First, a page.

Michaela Williams’s mother seeks justice, finality
By Nathan Adams 34m ago
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Cape Town – The mother of murdered 12-year-old Michaela Williams, Beatrice Adams has waited for the day justice is served.
And now, Adams remains hopeful that there will be no more delays in the sentencing of Steven Fortune – the man who murdered her daughter.
Fortune has been convicted of murder, and the trial will resume in the Western Cape High Court on Friday, February 12.
Last month, he appeared in court, and the case was postponed for sentencing procedures. Fortune had previously been convicted of child rape and attempted murder.
Adams said she couldn’t bring herself to sit in court in December when Fortune’s statement was read out along with the gruesome details of how her daughter was murdered.
She said: “I was not in court. I was at court, but I felt it would be best not to hear what he says because I still can’t deal with it. I didn’t want to hear anything that he had to say.
“It is heartbreaking for a mother to hear what her child had to go through. It was shocking and heartbreaking.”
Now Adams said she hoped that there were not any further court delays: “It’s been very disappointing, as you know we have always wanted this thing done and going to court every time makes it more stressful. My question is: when is this going to end?” She added: “For as long as this court case is dragged out, we cannot come to terms with it, so we also want to move on with our lives, not that we want to forget – just this going to court all feels for nothing.”
Michaela disappeared from her Crane Street home in Pelican Park on January 7 last year and when police questioned Fortune the next day he led them to the teenager’s body in 9th Avenue in Schaapkraal, Philippi.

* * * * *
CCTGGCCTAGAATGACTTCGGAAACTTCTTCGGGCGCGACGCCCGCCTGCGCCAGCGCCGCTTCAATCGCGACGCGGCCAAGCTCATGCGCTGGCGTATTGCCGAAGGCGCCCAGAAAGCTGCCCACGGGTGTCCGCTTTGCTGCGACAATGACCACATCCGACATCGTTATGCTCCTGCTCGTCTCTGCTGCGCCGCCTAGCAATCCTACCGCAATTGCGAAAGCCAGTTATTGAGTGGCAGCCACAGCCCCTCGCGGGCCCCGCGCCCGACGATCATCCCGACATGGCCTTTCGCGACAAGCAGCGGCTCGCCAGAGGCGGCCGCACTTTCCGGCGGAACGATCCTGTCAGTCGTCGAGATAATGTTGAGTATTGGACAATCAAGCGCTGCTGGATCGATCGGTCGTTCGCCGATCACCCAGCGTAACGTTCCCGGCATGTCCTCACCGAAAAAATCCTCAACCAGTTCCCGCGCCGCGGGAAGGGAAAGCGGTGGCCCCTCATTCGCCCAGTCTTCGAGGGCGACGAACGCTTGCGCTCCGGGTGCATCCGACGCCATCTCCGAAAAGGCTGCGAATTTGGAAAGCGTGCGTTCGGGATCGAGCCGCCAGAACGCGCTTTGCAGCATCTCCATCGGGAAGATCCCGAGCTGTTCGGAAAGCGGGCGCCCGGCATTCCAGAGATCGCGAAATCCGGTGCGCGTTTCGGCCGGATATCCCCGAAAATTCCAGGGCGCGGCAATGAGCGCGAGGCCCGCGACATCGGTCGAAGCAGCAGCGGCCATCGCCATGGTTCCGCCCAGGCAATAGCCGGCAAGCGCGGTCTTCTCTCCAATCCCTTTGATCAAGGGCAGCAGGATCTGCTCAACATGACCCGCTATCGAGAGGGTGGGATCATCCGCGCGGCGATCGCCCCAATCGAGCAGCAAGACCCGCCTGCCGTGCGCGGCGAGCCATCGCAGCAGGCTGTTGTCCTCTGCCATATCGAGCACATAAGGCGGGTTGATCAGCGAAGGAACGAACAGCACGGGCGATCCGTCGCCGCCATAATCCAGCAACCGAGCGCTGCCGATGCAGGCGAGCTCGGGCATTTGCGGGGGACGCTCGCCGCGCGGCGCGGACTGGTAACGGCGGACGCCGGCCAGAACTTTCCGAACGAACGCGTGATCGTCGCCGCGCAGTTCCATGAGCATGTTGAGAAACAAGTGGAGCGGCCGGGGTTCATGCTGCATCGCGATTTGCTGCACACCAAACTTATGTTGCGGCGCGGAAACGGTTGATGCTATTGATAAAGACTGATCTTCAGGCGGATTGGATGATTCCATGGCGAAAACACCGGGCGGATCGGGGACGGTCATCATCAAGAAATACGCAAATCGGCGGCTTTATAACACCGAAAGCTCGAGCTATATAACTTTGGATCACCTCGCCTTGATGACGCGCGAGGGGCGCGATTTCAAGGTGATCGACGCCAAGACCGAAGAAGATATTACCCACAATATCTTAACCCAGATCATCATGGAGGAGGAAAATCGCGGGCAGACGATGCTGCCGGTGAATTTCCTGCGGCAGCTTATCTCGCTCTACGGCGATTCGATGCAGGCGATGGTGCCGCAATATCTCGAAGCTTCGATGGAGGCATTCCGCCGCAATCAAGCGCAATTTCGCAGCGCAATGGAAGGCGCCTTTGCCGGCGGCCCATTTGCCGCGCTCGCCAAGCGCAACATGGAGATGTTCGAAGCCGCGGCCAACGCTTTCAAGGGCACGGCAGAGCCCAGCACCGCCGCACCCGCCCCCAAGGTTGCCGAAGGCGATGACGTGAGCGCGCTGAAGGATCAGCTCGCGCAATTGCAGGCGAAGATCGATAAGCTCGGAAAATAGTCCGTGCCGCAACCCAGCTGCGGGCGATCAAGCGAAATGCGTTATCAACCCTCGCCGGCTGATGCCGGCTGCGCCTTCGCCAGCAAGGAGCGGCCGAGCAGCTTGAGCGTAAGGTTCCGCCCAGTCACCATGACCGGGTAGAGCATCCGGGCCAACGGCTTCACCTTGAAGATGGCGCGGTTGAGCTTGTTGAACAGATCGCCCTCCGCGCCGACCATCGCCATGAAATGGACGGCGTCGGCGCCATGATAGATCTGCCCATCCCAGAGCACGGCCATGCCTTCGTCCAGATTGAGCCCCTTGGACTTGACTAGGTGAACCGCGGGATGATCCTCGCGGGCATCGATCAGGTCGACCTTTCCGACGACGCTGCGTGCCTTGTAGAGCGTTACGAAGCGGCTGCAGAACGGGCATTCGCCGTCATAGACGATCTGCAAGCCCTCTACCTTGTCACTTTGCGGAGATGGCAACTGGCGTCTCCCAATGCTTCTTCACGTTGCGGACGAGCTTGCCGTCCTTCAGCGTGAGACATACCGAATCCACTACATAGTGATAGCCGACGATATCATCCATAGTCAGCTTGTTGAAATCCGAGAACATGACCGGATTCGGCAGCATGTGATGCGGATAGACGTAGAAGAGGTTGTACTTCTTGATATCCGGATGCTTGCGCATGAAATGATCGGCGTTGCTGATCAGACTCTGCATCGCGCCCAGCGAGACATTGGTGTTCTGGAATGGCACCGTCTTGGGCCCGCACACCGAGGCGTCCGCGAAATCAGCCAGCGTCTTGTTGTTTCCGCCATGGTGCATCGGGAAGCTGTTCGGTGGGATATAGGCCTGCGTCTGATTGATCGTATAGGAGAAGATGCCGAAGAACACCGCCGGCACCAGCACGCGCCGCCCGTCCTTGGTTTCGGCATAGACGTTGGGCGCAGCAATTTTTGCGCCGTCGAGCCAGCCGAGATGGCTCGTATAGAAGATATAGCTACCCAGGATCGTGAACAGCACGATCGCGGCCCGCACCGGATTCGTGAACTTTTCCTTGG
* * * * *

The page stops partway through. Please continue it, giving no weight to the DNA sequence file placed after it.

On the anniversary of Michaela’s death last month, the community gathered to support her mother. “It was very sad, but it actually brought a lot of the community members together again. I thought – okay, it's been a year nobody will remember, but during the week of the passing of Michaela, a lot of community members came to the house to ask what am I going to do and what is it that I need help with and the day went off beautifully.”
A memorial was set up, and the family were able to pay tribute to Michaela.
Adams said it hasn’t been easy for her and the family because they want to treasure their memories of Michaela: “A lot of people’s memories started to fade and it’s just like another child murder, and here we as a family are trying to find solutions on how to cope. Hopefully, once this case is over and done with, we as a family would like to go for counselling just to get a start on how to deal with things because it’s been hectic.”
She said the sooner the court case is complete, the better it would be for all her loved ones: “It’s court in and court out. We didn’t really get a chance to deal with things, so that is our main focus as soon as this is done, to try and help ourselves.”